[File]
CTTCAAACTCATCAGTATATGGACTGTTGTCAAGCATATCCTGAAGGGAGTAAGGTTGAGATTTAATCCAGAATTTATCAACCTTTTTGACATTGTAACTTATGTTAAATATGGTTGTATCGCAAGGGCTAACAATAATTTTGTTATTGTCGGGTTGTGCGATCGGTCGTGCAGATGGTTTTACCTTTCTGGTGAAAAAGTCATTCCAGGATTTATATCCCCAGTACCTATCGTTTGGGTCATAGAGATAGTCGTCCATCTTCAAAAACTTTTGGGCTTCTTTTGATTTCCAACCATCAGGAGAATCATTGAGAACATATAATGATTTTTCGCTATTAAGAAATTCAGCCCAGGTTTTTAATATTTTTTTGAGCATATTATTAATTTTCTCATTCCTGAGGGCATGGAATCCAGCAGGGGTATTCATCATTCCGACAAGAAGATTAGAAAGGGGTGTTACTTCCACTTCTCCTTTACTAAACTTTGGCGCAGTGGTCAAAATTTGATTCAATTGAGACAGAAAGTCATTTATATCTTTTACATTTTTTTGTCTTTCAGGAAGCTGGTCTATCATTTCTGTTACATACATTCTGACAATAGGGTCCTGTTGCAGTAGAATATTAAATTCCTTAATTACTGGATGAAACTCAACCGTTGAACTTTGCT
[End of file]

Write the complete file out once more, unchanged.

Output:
CTTCAAACTCATCAGTATATGGACTGTTGTCAAGCATATCCTGAAGGGAGTAAGGTTGAGATTTAATCCAGAATTTATCAACCTTTTTGACATTGTAACTTATGTTAAATATGGTTGTATCGCAAGGGCTAACAATAATTTTGTTATTGTCGGGTTGTGCGATCGGTCGTGCAGATGGTTTTACCTTTCTGGTGAAAAAGTCATTCCAGGATTTATATCCCCAGTACCTATCGTTTGGGTCATAGAGATAGTCGTCCATCTTCAAAAACTTTTGGGCTTCTTTTGATTTCCAACCATCAGGAGAATCATTGAGAACATATAATGATTTTTCGCTATTAAGAAATTCAGCCCAGGTTTTTAATATTTTTTTGAGCATATTATTAATTTTCTCATTCCTGAGGGCATGGAATCCAGCAGGGGTATTCATCATTCCGACAAGAAGATTAGAAAGGGGTGTTACTTCCACTTCTCCTTTACTAAACTTTGGCGCAGTGGTCAAAATTTGATTCAATTGAGACAGAAAGTCATTTATATCTTTTACATTTTTTTGTCTTTCAGGAAGCTGGTCTATCATTTCTGTTACATACATTCTGACAATAGGGTCCTGTTGCAGTAGAATATTAAATTCCTTAATTACTGGATGAAACTCAACCGTTGAACTTTGCT